- Mattis, a retired Marine Corps general, has been Trump’s only defense secretary
- President says he’ll leave in February, ‘retiring with distinction’
- The move comes just a day after Trump announced a military pullout from Syria
- Mattis reportedly objected to the drawdown; ISIS still has 30,000 fighters
- Trump hinted in October that Mattis might leave, calling him ‘sort of a Democrat’
- In a resignation letter, Mattis said he would leave so Trump could have someone in the job who more closely agreed with him
- Democrats in Congress pilloried Trump and lamented that one of the few ‘adults in the room’ would be leaving
President Donald Trump said Thursday that Defense Secretary Jim Mattis will leave the administration in early 2019, but the onetime Marine Corps general is doing it on his own terms – listing the ways he’s incompatible with his commander-in-chief.
Chief among them is that Mattis believes Trump hasn’t tended the diplomatic garden of international alliances, leaving the United States unable to defend its interests overseas.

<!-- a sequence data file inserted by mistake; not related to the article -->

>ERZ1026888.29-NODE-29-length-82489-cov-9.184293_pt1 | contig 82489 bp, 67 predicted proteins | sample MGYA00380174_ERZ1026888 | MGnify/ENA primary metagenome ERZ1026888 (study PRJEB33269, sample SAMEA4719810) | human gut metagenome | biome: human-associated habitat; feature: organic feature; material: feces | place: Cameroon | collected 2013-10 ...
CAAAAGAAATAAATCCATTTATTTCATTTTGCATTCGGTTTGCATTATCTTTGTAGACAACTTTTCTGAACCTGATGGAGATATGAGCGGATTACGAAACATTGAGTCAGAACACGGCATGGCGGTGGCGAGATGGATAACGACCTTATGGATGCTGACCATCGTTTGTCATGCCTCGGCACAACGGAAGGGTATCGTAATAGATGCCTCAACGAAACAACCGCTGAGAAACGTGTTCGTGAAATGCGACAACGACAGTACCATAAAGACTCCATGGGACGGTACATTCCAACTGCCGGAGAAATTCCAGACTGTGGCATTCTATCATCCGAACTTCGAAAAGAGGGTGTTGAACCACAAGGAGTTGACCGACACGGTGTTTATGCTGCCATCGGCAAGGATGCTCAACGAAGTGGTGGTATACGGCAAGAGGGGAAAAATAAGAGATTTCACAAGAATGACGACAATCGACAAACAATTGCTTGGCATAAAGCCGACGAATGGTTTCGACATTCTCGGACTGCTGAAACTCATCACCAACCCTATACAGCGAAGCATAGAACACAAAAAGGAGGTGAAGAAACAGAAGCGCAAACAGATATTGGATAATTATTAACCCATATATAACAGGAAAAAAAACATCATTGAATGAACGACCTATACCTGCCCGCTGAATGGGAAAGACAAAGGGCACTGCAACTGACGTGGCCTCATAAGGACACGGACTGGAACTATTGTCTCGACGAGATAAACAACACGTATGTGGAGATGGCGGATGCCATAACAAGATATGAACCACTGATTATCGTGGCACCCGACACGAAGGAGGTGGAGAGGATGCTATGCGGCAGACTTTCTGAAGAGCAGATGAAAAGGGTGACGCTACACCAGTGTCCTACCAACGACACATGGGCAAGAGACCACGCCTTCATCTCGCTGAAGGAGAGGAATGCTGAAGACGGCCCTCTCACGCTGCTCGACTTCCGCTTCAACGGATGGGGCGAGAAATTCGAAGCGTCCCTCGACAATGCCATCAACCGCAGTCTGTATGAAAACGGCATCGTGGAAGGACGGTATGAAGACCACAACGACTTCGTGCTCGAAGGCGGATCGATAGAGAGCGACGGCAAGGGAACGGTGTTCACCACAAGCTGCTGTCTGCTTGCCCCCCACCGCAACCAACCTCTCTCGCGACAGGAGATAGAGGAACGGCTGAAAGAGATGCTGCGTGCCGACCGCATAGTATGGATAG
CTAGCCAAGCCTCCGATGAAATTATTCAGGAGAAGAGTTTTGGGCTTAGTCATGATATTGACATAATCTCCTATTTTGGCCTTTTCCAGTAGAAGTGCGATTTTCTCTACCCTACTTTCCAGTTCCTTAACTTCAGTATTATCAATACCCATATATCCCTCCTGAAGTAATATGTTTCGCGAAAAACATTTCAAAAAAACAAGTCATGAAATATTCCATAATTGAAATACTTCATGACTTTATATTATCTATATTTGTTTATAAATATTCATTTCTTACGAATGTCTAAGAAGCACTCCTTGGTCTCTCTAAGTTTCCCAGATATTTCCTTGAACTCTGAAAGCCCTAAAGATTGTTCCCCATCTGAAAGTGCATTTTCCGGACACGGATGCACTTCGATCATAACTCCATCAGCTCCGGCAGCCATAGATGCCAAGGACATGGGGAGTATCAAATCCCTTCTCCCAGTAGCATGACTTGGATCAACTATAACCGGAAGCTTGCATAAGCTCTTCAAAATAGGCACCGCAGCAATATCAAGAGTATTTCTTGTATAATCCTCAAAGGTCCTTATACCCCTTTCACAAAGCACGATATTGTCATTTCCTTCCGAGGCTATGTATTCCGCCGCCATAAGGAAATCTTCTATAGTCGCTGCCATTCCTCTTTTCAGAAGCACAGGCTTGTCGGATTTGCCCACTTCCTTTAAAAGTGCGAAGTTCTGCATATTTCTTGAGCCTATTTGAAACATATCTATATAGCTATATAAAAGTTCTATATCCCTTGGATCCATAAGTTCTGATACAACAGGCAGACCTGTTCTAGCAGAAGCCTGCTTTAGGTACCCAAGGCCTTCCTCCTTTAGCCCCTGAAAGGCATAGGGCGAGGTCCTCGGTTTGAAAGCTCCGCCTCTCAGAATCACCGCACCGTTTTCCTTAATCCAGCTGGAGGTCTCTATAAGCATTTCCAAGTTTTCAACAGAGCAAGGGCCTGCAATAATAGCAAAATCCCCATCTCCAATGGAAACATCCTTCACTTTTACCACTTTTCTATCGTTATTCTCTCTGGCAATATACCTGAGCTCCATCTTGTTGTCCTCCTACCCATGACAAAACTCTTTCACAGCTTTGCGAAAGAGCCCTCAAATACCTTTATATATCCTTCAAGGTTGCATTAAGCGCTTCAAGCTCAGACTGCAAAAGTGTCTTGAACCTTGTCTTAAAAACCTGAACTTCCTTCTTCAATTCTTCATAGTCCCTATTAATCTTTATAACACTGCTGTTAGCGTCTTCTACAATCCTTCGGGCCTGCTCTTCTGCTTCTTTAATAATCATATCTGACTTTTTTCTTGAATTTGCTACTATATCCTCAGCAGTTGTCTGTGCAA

And the timing of his announcement was unmistakably linked to the president’s announcement Thursday of a troop pullout from Syria that the two men disagreed about.
‘Because you have the right to a Secretary of Defense whose views are better aligned with yours on these and other subjects,’ Mattis wrote after his litany, ‘I believe it is right for me to step down from my position.’
Trump treated the departure like any other in Washington’s revolving doors.
General Jim Mattis will be retiring, with distinction, at the end of February, after having served my Administration as Secretary of Defense for the past two years,’ he tweeted.
‘During Jim’s tenure, tremendous progress has been made, especially with respect to the purchase of new fighting equipment. General Mattis was a great help to me in getting allies and other countries to pay their share of military obligations. A new Secretary of Defense will be named shortly. I greatly thank Jim for his service!’
Mattis’ message Thursday was far less rosy–a rhetorical flamethrower with a touch of khaki.